Boxes As Models of Centralized Worship

Credit: ASOR,

Leviticus chapters 14 and 15 discuss the rules of the skin condition ‘tzaraat’ and of the emission of the ‘zav,’ and the ways in which one can become ritually pure from these conditions. In both cases, the afflicted person is required to bring an offering to a central cultic location. For cases of ‘tzaraat,’ “On the eighth day they must bring two male lambs and one ewe lamb a year old, each without defect, along with three-tenths of an ephah of the finest flour mixed with olive oil for a grain offering, and one log of oil. The priest who pronounces them clean shall present both the one to be cleansed and their offerings before the Lord at the entrance to the tent of meeting.” In the case of the female ‘zava’ “The priest is to sacrifice one for a sin offering and the other for a burnt offering.”

At Khirbet Qeiyafa, archaeologists working the site discovered two boxes that they argue are model temple shrines, perhaps used to house a divine symbol.

The first shrine box was made of pottery and is roughly eight inches tall. It is designed as featuring two pillars, birds on the roof, guardian lions and a folded textile curtain. (An image of it can be seen via the following link:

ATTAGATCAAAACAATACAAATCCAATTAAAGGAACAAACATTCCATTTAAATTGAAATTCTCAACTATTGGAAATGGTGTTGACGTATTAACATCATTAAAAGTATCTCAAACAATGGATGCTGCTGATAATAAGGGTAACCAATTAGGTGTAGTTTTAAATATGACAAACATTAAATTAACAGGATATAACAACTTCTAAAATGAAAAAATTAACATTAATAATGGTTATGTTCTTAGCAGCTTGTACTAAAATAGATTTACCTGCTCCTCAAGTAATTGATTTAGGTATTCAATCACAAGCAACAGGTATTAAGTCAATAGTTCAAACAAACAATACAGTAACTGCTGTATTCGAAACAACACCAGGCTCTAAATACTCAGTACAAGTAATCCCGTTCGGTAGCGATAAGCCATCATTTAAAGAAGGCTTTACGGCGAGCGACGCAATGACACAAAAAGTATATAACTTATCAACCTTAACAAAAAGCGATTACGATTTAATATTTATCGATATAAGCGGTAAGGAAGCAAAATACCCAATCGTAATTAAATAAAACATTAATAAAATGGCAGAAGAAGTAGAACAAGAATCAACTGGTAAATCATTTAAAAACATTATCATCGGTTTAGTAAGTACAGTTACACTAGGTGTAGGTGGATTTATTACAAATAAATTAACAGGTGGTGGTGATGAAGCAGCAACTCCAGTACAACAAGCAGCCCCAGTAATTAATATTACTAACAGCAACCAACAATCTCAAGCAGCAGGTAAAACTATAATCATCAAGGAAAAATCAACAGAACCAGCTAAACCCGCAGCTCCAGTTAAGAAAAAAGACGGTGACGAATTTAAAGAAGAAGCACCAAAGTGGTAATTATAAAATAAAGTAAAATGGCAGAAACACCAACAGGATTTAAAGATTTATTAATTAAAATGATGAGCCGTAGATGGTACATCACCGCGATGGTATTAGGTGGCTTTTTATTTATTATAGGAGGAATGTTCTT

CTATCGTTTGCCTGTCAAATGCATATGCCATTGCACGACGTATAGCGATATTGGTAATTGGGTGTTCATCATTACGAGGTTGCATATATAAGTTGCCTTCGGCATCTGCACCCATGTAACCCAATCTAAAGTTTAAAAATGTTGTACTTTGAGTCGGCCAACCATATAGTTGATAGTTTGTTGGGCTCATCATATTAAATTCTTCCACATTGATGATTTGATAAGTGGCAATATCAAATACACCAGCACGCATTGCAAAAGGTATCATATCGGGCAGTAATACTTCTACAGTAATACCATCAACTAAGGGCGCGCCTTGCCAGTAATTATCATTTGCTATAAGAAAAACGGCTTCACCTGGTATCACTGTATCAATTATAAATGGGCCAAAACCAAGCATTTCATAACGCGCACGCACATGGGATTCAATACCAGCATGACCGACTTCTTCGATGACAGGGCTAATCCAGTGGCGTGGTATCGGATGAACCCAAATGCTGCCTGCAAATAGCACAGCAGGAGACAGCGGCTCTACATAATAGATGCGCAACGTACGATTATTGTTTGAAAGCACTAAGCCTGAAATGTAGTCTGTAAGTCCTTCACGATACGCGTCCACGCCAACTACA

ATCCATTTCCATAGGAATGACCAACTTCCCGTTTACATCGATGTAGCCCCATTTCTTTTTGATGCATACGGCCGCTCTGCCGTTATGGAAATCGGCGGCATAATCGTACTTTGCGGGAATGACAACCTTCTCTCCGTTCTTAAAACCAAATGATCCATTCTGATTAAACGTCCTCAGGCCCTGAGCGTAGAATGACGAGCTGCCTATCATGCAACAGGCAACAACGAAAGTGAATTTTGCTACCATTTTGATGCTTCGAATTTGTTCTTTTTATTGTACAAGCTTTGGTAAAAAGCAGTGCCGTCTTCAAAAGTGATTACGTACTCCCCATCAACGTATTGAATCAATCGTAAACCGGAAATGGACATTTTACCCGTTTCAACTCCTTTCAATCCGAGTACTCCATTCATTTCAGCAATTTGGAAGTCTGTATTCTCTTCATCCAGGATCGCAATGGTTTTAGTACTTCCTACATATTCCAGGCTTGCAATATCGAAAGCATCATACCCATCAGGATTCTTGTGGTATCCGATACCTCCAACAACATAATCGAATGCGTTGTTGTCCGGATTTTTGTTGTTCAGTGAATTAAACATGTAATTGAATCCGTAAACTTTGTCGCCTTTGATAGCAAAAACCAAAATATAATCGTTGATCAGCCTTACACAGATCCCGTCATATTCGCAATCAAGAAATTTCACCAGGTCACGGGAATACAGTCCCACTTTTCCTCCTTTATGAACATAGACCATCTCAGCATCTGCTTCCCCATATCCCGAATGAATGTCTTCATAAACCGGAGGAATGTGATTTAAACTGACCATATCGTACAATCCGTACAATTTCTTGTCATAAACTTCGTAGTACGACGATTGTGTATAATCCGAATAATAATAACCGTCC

The second shrine box stands at nearly 14 inches tall and was carved from limestone. Its design featured seven roof beams with three planks each above the entrance and recessed doors around the entrance.

Yossi Garfinkel, the lead archaeologists on the site has argued that these model shrines can teach us about the elements of Israel’s cultic site at Jerusalem, Solomon’s Temple, as described in the Bible. For Garfinkel, the two pillars on the clay model are comparable to the two pillars of Yachin and Boaz in Solomon’s Temple, and the folded textile matches the ‘parochet,’ or curtain that covered the front of the temple.

Garfinkel similarly argues that the stone shrine box can enlighten us about Solomon’s Temple. For him, the three vertical planks of the beams are ‘triglyphs,’ a design element, and the correct meaning of the term ‘tzlaot’ in 1 Kings 7. He further argues that the recessed doorways were a part of Solomon’s Temple’s design elements.

The comparisons between the two shrine boxes and Solomon’s Temple can be seen in the following image:

For Garfinkel, the connection between the design elements of the two box shrines and the design elements of the Bible’s Temple would further suggest that the Qeiyafa site was connected to an Israelite/Judathite kingdom centered in central hill country and evidence for an established kingdom in the 11th – 10th century BCE.

The photo above is of the Iron Age outer wall at Khirbet Qeiyafa.